Brett Kavanaugh stood up under oath and lied about his drinking and about the meaning of words in his yearbook. He did so baldly, without hesitation or reservation. In his words and his behavior, Judge Kavanaugh has shown contempt for the truth, for the process, for the rule of law, and for accountability. His willingness to lie to avoid embarrassment throws doubt on his denials about the larger questions of sexual assault. In contrast, I cannot remember ever having a reason to distrust anything, large or small, that I have heard from Debbie.

The second link is more positive about the report. I’m not in the habit of supporting documents I have not read, so I’m taking a wait-and-see attitude about the report. It sounds as if Kavanaugh will be confirmed, although there is some question about the day of the confirmation vote. Then we’ll see if he overturns Roe. There are enough votes to do that if we have his. The question is, did he lie to Senator Susan Collins when he told her that he believes that Roe is “established law,” which is legal speak for no, I won’t overturn it.

After a months-long debate over Kavanaugh’s credentials, the Senate’s decision on a lifetime appointment to the Supreme Court had narrowed to a proxy battle over the credibility of a six-day inquiry. GOP leaders and the White House quickly and triumphantly announced that the investigation had produced “no corroboration” of the claims, while Democrats complained that the inquiry wasn’t thorough enough. Crucially, two key Republicans who had demanded the probe, Senators Susan Collins of Maine and Jeff Flake of Arizona, appeared to side with their leadership and told reporters that they had seen what they needed to see.

 

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7 responses to “Two Links about Kavanaugh FBI Report”

  1. The debate is now closed—51-49 to do so. I’m afraid he will be confirmed tomorrow. IMO, the FBI was hampered by DT in who they could talk to, and thus the many folks who had observed Bett’s drinking habits etc. weren’t given a chance to tell their experiences. Hope your Mom is doing better.

  2. The question is, did he lie to Senator Susan Collins when he told her that he believes that Roe is “established law,” which is legal speak for no, I won’t overturn it.

    People hear in the phrase “established law” the implication that “no, this law won’t be overturned.” That’s not strictly true, and it never has been strictly true in the United States. The principle of stare decisis, as the SCOTUS has viewed it historically, is that a law once decided shall remain in force unless there is a compelling change in legal reasoning that allows for that law to be overturned. Thus, Plessy v Ferguson was protected by stare decisis until a change in legal reasoning overturned Plessy in Brown v Board of Education. When Judge Kavanaugh says that Roe v Wade is “established law,” he is not saying that Roe is settled forever, but that it is settled until a compelling change in legal reasoning comes around to overturn Roe. The question, then, is this: will a case come before the SCOTUS that is (a) squarely on point with, and (b) in opposition to, the principles enumerated in Roe and (c) containing such compelling legal reasoning that the Court is persuaded to overturn Roe? I don’t know the answer to that, but I have no doubt that Right-to-Life groups around the country are aiming to create such a case once Judge Kavanaugh is on the SCOTUS bench.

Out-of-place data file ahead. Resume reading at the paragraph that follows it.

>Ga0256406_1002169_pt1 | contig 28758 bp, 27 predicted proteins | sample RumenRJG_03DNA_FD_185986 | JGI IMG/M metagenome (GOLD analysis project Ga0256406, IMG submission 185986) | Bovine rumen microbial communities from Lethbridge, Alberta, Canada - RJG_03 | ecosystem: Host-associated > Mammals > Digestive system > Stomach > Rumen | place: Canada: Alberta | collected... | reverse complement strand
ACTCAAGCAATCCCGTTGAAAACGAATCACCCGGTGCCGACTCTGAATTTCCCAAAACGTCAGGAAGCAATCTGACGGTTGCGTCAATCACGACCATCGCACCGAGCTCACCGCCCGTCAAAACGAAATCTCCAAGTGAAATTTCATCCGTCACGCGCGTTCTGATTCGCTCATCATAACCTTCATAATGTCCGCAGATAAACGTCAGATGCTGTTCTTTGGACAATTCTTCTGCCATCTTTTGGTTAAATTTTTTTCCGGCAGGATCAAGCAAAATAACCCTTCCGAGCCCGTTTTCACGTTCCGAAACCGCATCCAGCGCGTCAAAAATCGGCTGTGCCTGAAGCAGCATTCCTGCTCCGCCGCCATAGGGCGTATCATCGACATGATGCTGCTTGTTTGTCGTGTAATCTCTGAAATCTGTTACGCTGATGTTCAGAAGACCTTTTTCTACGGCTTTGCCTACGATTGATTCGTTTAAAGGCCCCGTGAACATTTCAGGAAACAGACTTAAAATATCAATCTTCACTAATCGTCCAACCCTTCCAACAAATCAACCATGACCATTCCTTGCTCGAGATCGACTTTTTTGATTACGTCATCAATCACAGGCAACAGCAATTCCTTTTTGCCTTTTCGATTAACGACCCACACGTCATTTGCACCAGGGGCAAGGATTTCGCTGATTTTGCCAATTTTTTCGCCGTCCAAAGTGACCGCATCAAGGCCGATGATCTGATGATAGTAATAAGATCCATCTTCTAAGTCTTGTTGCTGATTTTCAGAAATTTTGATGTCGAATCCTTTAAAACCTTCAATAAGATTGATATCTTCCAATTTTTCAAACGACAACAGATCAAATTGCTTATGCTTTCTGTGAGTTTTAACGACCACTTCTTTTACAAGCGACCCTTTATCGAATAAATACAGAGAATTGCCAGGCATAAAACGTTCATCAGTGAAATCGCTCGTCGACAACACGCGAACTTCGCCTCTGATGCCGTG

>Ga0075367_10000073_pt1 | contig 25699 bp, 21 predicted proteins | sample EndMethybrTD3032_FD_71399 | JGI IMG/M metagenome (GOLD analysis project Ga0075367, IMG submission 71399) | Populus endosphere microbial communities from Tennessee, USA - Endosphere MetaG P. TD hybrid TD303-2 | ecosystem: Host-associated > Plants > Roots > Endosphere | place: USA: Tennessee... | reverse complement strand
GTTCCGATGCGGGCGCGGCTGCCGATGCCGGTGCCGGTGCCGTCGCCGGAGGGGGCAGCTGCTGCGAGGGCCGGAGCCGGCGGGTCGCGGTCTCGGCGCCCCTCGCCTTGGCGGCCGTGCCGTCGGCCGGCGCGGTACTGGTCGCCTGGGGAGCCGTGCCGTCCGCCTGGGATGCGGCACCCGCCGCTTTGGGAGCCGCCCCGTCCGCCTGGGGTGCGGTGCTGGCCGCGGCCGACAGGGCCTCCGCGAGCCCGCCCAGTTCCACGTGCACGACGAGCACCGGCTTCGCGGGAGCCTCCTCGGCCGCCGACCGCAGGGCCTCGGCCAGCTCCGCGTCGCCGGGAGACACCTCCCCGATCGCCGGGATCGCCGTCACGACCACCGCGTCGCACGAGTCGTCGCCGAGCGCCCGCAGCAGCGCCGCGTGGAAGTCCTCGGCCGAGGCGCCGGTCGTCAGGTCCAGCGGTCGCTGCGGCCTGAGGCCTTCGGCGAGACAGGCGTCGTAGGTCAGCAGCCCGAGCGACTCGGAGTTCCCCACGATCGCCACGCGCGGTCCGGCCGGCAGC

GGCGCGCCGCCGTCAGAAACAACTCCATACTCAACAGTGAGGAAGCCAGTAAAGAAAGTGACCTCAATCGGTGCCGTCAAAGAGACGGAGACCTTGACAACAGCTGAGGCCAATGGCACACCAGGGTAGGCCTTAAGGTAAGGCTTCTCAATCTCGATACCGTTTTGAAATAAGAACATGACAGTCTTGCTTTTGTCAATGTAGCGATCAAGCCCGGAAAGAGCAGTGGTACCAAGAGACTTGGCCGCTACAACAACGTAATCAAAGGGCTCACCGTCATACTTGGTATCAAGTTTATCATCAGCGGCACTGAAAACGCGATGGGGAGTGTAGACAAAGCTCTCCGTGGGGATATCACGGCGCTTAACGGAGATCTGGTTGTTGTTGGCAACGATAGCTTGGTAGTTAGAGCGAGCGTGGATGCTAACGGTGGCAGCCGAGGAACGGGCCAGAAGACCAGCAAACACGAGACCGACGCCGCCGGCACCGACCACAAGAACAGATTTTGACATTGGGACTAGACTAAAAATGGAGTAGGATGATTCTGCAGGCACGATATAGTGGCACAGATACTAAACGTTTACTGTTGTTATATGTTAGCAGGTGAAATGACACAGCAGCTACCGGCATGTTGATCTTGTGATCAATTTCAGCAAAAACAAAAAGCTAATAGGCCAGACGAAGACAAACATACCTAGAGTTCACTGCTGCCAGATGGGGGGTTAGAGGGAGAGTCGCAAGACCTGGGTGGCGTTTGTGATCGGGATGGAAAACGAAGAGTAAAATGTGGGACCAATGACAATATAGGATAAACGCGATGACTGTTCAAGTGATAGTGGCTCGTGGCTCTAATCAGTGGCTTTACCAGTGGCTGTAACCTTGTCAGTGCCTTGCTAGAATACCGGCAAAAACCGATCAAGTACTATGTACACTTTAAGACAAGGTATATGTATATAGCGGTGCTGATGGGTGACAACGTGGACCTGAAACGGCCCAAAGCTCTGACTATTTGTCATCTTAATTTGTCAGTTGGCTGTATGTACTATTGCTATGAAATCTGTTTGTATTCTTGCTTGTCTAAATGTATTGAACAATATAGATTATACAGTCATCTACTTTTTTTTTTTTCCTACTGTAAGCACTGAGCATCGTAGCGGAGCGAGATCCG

A cursory perusal of the FBI’s website leads me to believe that FBI background checks on living persons are private unless disclosure is authorized explicitly by law. From what I read, I think that Judge Kavanaugh could authorize the release of his background check to the public, provided that it was redacted to avoid disclosing the identities of people interviewed by the FBI. Congress could authorize release of the information with or without redaction. Neither Judge Kavanaugh nor Congress will do this, in my opinion.

    • blah, blah, blah. He meant “I won’t vote to overturn Roe.” Senator Collins said thats what he meant in a press conference she gave in front of her office.

      But the discussion is academic now. We’ll see if he lied to Senator Collins, or if we’ve been lied to by the pro life leadership. In short, we don’t need to debate if he will overturn Roe. We’re going to find out.

      • Point is, I don’t think he lied. I think he gave an answer that was intentionally ambiguous given how stare decisis has worked in American jurisprudence. As you said, we will see what happens, but I would not characterize his statement to Susan Collins as a lie. Given the history of stare decisis in this country, it was (perhaps deliberately) an ambiguous statement.